The meltdowns of socialism in Greece and most of Europe suggest that we may live in more dangerous times than we generally realize
In the 1920s, Ludwig von Mises demonstrated via economic reasoning why socialism could not work. His argument was that without market prices, there was no way to properly allocate resources. About ten years later, Friedrich Hayek supported Mises' conclusion from a different angle. He approached it as a "knowledge problem" and argued that no central authority, regardless of how intelligent, could possess enough information to make proper and efficient decisions for tens of millions of people and businesses.
History validated the theory of the two Austrian economists. Russia, China, Eastern Europe, Cuba, and North Korea produced inevitable the misery, poverty, and brutality. The two countries that continue the system are amongst the poorest countries in the world, held together only by totalitarian rule and outside economic support.
With the recognition that socialism did not work, "do-gooders" changed their efforts to a system that would be part capitalism and part socialism. They believed that capitalism could be used for resource allocation while the "caring nature" of socialism could ensure equitable distribution of wealth. President Clinton expressed interest in what was then referred to as a "third-way." Western Europe had adopted this approach decades earlier.
Interestingly, Mises argued that a "third way" could not work, either. In the 1940s, Mises demonstrated that one intervention begets additional interventions. A so-called mixed system is nothing more than capitalism with interventionism imposed. Mises showed that any such system eventually degenerates into full-fledged socialism. In a collection of essays entitled "Planning for Freedom," Mises concluded:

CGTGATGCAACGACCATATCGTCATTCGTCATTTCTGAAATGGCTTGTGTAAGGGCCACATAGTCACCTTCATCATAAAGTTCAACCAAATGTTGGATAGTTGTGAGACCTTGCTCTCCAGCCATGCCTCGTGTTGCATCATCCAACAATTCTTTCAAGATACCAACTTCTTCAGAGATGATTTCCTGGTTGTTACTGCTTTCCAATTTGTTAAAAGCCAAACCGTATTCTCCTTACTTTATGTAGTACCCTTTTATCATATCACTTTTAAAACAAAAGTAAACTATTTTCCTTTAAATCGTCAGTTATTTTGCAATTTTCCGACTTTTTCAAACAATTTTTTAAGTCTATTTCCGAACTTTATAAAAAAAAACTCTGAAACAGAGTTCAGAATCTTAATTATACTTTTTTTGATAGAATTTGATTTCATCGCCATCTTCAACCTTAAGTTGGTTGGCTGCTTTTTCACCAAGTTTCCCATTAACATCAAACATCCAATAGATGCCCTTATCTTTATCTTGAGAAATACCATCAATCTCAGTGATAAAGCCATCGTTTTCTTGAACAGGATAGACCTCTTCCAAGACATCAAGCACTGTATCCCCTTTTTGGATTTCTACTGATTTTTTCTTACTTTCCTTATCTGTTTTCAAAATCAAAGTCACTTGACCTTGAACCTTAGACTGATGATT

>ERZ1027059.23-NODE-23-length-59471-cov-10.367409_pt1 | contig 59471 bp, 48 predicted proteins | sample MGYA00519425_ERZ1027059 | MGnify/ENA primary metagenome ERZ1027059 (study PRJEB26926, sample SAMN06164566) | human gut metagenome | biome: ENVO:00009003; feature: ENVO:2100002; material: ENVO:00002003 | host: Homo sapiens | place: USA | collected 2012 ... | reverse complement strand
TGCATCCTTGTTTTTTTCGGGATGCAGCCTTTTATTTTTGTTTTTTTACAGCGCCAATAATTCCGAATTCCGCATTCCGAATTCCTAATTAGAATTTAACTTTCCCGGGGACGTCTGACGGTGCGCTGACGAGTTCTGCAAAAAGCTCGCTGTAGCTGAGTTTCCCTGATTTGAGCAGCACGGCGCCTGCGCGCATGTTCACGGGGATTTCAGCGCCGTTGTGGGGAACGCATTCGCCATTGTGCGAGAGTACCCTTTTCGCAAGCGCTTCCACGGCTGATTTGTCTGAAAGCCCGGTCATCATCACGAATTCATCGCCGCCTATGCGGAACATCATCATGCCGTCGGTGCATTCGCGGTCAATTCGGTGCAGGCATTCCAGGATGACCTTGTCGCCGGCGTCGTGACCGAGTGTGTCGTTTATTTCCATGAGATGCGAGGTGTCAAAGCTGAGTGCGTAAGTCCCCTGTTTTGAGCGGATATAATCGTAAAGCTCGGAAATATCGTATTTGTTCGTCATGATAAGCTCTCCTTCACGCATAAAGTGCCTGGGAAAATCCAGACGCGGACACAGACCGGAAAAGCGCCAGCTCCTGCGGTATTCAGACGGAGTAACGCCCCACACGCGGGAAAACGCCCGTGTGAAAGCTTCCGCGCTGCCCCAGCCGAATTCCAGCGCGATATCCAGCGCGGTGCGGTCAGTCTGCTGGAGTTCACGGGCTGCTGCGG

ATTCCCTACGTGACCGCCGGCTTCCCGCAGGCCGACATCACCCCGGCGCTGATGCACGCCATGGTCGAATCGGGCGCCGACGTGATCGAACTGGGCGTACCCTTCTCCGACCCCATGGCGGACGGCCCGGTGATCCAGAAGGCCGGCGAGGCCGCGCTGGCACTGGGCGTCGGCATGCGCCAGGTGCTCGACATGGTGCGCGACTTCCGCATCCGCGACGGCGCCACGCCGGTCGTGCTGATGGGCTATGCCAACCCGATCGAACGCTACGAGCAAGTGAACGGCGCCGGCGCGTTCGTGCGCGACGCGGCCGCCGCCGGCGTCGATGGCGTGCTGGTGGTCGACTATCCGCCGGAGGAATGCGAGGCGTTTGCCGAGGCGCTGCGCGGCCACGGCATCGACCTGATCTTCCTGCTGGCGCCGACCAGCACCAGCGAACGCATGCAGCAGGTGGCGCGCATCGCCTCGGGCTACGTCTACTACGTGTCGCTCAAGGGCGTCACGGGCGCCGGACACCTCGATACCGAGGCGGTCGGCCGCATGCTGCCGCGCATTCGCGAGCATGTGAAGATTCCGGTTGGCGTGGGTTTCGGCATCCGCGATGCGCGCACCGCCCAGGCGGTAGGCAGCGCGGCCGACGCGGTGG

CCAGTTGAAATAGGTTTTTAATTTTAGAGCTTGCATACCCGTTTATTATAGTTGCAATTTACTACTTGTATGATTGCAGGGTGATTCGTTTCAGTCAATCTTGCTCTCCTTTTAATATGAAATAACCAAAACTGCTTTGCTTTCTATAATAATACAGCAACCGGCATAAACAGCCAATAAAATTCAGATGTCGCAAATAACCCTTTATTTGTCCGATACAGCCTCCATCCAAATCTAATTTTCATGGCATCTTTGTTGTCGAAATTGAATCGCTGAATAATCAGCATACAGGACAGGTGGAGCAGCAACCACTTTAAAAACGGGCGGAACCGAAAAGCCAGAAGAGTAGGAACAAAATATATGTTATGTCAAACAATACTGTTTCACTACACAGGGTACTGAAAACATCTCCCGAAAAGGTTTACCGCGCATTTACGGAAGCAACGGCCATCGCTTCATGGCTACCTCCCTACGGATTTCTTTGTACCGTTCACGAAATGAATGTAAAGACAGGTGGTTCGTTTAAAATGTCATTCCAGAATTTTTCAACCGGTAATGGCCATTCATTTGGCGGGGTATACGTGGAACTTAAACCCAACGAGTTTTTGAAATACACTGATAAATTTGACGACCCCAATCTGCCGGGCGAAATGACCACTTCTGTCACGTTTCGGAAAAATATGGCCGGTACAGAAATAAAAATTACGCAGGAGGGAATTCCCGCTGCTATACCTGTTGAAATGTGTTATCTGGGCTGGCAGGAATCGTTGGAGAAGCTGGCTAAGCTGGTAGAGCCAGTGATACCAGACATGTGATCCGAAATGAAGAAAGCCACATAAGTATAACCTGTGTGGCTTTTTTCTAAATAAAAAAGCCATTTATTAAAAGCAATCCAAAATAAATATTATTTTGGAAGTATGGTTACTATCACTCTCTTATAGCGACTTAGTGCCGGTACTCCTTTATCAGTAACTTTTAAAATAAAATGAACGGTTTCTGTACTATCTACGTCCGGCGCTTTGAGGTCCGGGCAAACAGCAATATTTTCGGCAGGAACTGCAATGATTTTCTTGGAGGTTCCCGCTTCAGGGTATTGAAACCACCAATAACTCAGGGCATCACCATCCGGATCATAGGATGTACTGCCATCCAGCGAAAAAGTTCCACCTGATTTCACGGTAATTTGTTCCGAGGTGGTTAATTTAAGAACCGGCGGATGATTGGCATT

There is no other alternative to totalitarian slavery than liberty. There is no other planning for freedom and general welfare than to let the market system work. There is no other means to attain full employment, rising real wage rates and a high standard of living for the common man than private initiative and free enterprise.
The countries of Western Europe have, as Mises predicted, deteriorated into social welfare states likely never imagined or intended at their inceptions. As full-blown socialism approached, these countries became insolvent. Soon all will be forced to either dismantle their welfare states or incur sovereign defaults. The U.S., while never formally adopting either socialism or the mixed system, drifted into the mixed system by gradually adopting many socialist programs. As a result, the U.S. faces the same future of insolvency as its European counterparts.
In terms of history, the mixed system dates back only to Bismarck in the 1880s. It was initiated in a few countries in the first quarter of the twentieth century. Its widespread acceptance occurred after World War II, when several countries chose not to return to the decentralized economies that existed prior to the war. England was the prime example. Industries nationalized for the war effort remained nationalized after the war. England rapidly devolved into a third-rate economy as a result. Prime Minister Thatcher reversed the decline by re-privatizing most of these industries.
It took only about fifty to seventy years for the mixed systems to fail. That is literally a moment in terms of history. Many people are still reluctant to admit that socialism is a failure despite the theoretical warnings and the actual failures themselves. With socialists, it is never the system and always the people that are the cause of failure. "If only we had better leaders." As Hayek and Mises pointed out, it has nothing to do with leadership. There is a fatal flaw in the concept.